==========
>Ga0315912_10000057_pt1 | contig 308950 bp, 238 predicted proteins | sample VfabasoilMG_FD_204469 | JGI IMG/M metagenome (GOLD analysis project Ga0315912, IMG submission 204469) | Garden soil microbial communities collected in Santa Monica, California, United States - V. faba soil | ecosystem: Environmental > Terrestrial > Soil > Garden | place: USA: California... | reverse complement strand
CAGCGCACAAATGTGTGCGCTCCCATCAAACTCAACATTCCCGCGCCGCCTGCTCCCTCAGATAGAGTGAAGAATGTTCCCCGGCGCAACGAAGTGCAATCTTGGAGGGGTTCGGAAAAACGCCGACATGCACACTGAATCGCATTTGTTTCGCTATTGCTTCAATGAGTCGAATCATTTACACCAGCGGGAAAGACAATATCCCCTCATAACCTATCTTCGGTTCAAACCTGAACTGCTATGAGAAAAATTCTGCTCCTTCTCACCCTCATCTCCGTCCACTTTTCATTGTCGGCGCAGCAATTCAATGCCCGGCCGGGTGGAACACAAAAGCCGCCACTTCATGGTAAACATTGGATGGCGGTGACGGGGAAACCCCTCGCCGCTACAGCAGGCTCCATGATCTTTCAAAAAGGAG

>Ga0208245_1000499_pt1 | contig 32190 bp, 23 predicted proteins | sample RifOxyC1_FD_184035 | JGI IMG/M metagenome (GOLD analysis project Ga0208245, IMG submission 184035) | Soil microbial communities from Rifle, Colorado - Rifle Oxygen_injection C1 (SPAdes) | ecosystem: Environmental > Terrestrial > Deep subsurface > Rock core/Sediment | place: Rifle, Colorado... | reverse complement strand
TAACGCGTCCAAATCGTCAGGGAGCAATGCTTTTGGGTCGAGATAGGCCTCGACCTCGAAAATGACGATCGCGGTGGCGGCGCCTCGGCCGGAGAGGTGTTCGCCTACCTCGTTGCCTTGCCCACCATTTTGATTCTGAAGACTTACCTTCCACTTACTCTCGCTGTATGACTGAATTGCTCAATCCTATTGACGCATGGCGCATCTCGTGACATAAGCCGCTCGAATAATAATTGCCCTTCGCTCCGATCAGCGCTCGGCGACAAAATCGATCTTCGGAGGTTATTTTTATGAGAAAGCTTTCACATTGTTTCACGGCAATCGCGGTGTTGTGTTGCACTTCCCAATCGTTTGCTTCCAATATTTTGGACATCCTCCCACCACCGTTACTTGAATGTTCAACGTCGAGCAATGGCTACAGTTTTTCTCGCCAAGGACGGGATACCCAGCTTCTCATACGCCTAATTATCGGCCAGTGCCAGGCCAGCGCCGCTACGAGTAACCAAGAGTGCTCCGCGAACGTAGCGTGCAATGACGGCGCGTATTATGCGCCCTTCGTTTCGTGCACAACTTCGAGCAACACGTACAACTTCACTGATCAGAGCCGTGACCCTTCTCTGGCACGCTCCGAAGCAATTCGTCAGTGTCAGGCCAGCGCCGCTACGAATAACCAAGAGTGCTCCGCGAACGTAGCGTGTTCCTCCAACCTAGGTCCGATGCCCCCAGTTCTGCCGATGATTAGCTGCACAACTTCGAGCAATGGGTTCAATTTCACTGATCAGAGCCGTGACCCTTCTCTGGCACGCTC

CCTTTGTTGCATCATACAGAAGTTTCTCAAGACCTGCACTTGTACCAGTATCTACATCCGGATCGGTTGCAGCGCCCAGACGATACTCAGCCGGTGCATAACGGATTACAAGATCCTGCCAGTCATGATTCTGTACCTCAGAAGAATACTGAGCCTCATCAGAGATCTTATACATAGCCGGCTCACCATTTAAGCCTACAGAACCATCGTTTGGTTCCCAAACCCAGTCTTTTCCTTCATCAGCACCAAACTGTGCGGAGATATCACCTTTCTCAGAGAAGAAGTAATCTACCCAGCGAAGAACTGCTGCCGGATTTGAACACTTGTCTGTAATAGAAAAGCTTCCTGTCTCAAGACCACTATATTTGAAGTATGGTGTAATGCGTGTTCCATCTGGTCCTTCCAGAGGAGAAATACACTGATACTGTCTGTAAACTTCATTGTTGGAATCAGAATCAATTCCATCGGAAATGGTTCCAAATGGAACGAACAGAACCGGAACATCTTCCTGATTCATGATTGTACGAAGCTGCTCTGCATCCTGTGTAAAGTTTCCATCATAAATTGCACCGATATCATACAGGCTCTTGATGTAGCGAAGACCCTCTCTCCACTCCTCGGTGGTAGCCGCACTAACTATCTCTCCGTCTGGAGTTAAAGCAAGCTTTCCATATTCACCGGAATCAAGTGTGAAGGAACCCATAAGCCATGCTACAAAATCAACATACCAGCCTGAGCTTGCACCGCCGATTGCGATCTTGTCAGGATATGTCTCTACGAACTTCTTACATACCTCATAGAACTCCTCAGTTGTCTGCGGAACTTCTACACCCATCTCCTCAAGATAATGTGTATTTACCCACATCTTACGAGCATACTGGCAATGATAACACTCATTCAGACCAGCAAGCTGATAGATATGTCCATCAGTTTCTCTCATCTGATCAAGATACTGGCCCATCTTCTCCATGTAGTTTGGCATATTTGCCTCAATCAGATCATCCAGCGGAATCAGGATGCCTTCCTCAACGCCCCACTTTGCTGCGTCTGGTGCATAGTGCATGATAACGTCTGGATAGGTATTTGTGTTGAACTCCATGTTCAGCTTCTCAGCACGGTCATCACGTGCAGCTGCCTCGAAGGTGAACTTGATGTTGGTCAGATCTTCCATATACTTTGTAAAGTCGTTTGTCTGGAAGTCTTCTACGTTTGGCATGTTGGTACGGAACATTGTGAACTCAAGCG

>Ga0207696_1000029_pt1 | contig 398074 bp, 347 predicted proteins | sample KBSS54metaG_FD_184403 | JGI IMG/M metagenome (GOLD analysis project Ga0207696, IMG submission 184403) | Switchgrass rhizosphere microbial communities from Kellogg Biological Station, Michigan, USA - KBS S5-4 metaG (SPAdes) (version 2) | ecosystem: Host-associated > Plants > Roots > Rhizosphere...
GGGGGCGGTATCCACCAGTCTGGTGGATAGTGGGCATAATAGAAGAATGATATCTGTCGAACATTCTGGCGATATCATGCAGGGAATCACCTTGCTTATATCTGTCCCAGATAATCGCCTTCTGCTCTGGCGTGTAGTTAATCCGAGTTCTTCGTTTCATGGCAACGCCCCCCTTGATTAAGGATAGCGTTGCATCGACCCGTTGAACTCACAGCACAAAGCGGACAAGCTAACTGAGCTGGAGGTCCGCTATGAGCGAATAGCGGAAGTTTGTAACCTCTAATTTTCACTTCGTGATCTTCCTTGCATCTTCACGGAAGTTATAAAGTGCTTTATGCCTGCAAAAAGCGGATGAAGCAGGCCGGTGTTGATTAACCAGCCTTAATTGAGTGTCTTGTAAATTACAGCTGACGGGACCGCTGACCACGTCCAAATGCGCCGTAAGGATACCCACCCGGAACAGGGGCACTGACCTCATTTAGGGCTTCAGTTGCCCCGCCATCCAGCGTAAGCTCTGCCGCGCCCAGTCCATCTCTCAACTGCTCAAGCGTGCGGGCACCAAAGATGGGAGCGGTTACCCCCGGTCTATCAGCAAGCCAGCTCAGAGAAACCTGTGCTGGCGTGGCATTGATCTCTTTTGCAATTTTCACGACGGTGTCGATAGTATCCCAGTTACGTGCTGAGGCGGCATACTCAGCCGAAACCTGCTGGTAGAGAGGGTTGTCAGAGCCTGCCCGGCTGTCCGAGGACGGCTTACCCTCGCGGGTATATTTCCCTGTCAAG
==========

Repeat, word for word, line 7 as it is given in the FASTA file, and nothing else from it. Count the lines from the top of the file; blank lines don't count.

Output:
GGGGGCGGTATCCACCAGTCTGGTGGATAGTGGGCATAATAGAAGAATGATATCTGTCGAACATTCTGGCGATATCATGCAGGGAATCACCTTGCTTATATCTGTCCCAGATAATCGCCTTCTGCTCTGGCGTGTAGTTAATCCGAGTTCTTCGTTTCATGGCAACGCCCCCCTTGATTAAGGATAGCGTTGCATCGACCCGTTGAACTCACAGCACAAAGCGGACAAGCTAACTGAGCTGGAGGTCCGCTATGAGCGAATAGCGGAAGTTTGTAACCTCTAATTTTCACTTCGTGATCTTCCTTGCATCTTCACGGAAGTTATAAAGTGCTTTATGCCTGCAAAAAGCGGATGAAGCAGGCCGGTGTTGATTAACCAGCCTTAATTGAGTGTCTTGTAAATTACAGCTGACGGGACCGCTGACCACGTCCAAATGCGCCGTAAGGATACCCACCCGGAACAGGGGCACTGACCTCATTTAGGGCTTCAGTTGCCCCGCCATCCAGCGTAAGCTCTGCCGCGCCCAGTCCATCTCTCAACTGCTCAAGCGTGCGGGCACCAAAGATGGGAGCGGTTACCCCCGGTCTATCAGCAAGCCAGCTCAGAGAAACCTGTGCTGGCGTGGCATTGATCTCTTTTGCAATTTTCACGACGGTGTCGATAGTATCCCAGTTACGTGCTGAGGCGGCATACTCAGCCGAAACCTGCTGGTAGAGAGGGTTGTCAGAGCCTGCCCGGCTGTCCGAGGACGGCTTACCCTCGCGGGTATATTTCCCTGTCAAG